- Contributed by
- Leicestershire Library Services - Lutterworth Library
- People in story:
- Brian Primmer.
- Location of story:
- Wilmimgton, Sussex.
- Background to story:
- Article ID:
- Contributed on:
- 11 October 2004
This story was submitted to the People’s War site by Dawn Cunningham of Lutterworth Community College on behalf of Brian Primmer and has been added to the site with his permission. The author fully understands the site's terms and conditions.
I cannot remember being bothered by the war very much at all.I was 15 when it broke out. I remember hearing it on the radio. Both my parents were teachers which was a reserved occupation. I went to a public school and we were evacuated with the school to a country Mansion in Culham, Oxfordshire, but it was still called Eastbourne College. We wore starched white collars and boater hats. The evacuation didn't concern me at all. Infact I was quite excited. The only thing I didn’t like was the Curry and Rice they gave us one day, because I had never had it before.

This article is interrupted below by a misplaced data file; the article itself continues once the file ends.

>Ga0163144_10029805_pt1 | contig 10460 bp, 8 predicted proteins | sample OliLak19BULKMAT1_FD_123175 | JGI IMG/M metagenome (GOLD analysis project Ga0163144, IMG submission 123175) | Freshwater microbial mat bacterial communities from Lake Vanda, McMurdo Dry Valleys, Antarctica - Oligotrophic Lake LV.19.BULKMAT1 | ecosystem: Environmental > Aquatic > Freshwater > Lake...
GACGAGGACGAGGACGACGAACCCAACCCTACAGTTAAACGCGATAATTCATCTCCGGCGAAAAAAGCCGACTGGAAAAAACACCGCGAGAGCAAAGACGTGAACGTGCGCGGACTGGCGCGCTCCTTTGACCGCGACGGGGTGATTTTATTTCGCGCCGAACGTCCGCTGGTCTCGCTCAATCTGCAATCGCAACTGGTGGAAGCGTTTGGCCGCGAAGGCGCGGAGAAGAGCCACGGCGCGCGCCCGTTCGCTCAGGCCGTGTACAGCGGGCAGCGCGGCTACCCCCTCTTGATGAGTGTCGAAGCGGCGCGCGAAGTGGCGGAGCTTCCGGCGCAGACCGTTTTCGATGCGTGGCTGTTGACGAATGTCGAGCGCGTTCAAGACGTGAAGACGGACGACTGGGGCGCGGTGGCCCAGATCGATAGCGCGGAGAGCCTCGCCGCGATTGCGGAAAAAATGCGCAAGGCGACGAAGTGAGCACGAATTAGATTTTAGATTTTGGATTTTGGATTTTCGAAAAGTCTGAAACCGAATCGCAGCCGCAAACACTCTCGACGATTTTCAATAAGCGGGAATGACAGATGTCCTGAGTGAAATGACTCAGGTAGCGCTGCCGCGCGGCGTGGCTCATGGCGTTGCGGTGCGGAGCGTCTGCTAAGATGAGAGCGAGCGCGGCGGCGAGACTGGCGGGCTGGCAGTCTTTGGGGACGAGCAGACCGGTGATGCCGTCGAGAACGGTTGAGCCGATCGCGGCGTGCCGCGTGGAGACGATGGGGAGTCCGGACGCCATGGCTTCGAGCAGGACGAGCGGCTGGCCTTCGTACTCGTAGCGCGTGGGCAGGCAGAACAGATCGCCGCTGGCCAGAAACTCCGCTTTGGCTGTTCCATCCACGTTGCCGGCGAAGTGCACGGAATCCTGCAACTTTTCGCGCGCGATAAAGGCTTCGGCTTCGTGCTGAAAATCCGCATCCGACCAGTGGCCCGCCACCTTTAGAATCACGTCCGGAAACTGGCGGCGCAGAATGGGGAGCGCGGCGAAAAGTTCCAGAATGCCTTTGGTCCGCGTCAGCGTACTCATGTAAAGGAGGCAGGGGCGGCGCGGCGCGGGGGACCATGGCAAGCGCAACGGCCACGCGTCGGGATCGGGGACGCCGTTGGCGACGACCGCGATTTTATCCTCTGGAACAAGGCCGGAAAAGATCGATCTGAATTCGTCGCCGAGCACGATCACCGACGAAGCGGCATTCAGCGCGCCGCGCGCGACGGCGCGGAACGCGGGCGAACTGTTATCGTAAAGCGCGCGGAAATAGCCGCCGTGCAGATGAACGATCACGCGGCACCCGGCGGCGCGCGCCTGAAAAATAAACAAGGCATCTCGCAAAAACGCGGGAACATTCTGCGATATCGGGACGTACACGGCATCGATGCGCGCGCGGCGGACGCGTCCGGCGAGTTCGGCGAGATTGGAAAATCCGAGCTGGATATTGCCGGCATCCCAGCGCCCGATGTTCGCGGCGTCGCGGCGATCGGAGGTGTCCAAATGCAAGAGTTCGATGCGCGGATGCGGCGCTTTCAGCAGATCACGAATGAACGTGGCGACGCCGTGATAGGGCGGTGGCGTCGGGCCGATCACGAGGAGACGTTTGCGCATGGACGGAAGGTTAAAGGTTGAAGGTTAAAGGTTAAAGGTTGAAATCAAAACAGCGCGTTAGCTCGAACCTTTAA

At the end of the spring term I cycled home to Eastbourne from Oxfordshire on my own. I was stopped on the way by the police. If you didn’t have 10 shillings you could be classed as a vagrant. I stopped at a little bed and breakfast on the way in Horsham. I can remember sitting by the Thames with a stick and a piece of string trying to catch some fish.
I had three sisters, 1 older and three younger. They were all evacuated to Hitchin I can’t remember if my Mum went with them. My Dad stayed in Eastbourne, because he was the principal of a college that had not been evacuated.
After I went home it was national evacuation and we went to Hitchin. It was on my 16th birthday and it was Battle of Britain Day in 1940. We just took it all in our stride. I was travelling on the back of a lorry sitting on a couple of armchairs with my mum. The lorry was taking our furniture from Eastbourne to Hitchin. It was a beautiful summer’s day and my mum and I sat watching the condension trails from the fighters.
During the summer we all worked on a herb farm. I ended up in Stevenage and took my school certificate in 1941. Then I passed my Ford scholarship examination. Motor engineering was a reserved occupation and we repaired the army lorries ready for the invasion. 99% of the work we did was for the military. I was called up later and did 2 and a half years in the national service at Ranby camp in Nottingham. I later moved to Aldershot as an instructor and taught motor engineering.
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